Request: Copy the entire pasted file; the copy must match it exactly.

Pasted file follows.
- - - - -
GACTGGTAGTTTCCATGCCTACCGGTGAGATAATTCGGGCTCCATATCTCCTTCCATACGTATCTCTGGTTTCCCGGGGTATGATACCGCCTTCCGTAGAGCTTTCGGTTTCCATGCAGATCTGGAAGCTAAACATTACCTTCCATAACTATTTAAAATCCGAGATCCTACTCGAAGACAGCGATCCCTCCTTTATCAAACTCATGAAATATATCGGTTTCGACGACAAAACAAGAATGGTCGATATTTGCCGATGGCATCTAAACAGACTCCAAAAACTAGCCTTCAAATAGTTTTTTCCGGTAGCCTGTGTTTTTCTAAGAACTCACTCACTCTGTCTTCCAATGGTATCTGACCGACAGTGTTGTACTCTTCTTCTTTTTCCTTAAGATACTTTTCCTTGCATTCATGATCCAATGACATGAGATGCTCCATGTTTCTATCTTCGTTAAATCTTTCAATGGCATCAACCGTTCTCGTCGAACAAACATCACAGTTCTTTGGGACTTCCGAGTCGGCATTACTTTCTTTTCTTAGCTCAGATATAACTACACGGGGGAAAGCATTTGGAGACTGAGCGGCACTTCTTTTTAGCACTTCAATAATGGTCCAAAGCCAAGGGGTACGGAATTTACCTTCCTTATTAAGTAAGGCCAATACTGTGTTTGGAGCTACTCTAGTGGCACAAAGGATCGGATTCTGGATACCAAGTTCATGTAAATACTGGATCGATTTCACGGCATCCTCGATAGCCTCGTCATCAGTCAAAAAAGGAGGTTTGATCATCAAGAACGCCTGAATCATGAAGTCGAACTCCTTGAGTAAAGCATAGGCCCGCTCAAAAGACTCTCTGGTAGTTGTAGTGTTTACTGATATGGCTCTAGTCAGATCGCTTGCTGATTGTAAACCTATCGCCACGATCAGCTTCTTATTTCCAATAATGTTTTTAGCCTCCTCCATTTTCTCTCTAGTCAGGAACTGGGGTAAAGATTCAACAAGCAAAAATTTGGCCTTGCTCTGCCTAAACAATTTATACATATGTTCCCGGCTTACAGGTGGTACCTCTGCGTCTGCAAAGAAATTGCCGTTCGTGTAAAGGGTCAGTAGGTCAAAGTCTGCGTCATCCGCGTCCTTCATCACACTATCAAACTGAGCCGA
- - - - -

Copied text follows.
GACTGGTAGTTTCCATGCCTACCGGTGAGATAATTCGGGCTCCATATCTCCTTCCATACGTATCTCTGGTTTCCCGGGGTATGATACCGCCTTCCGTAGAGCTTTCGGTTTCCATGCAGATCTGGAAGCTAAACATTACCTTCCATAACTATTTAAAATCCGAGATCCTACTCGAAGACAGCGATCCCTCCTTTATCAAACTCATGAAATATATCGGTTTCGACGACAAAACAAGAATGGTCGATATTTGCCGATGGCATCTAAACAGACTCCAAAAACTAGCCTTCAAATAGTTTTTTCCGGTAGCCTGTGTTTTTCTAAGAACTCACTCACTCTGTCTTCCAATGGTATCTGACCGACAGTGTTGTACTCTTCTTCTTTTTCCTTAAGATACTTTTCCTTGCATTCATGATCCAATGACATGAGATGCTCCATGTTTCTATCTTCGTTAAATCTTTCAATGGCATCAACCGTTCTCGTCGAACAAACATCACAGTTCTTTGGGACTTCCGAGTCGGCATTACTTTCTTTTCTTAGCTCAGATATAACTACACGGGGGAAAGCATTTGGAGACTGAGCGGCACTTCTTTTTAGCACTTCAATAATGGTCCAAAGCCAAGGGGTACGGAATTTACCTTCCTTATTAAGTAAGGCCAATACTGTGTTTGGAGCTACTCTAGTGGCACAAAGGATCGGATTCTGGATACCAAGTTCATGTAAATACTGGATCGATTTCACGGCATCCTCGATAGCCTCGTCATCAGTCAAAAAAGGAGGTTTGATCATCAAGAACGCCTGAATCATGAAGTCGAACTCCTTGAGTAAAGCATAGGCCCGCTCAAAAGACTCTCTGGTAGTTGTAGTGTTTACTGATATGGCTCTAGTCAGATCGCTTGCTGATTGTAAACCTATCGCCACGATCAGCTTCTTATTTCCAATAATGTTTTTAGCCTCCTCCATTTTCTCTCTAGTCAGGAACTGGGGTAAAGATTCAACAAGCAAAAATTTGGCCTTGCTCTGCCTAAACAATTTATACATATGTTCCCGGCTTACAGGTGGTACCTCTGCGTCTGCAAAGAAATTGCCGTTCGTGTAAAGGGTCAGTAGGTCAAAGTCTGCGTCATCCGCGTCCTTCATCACACTATCAAACTGAGCCGA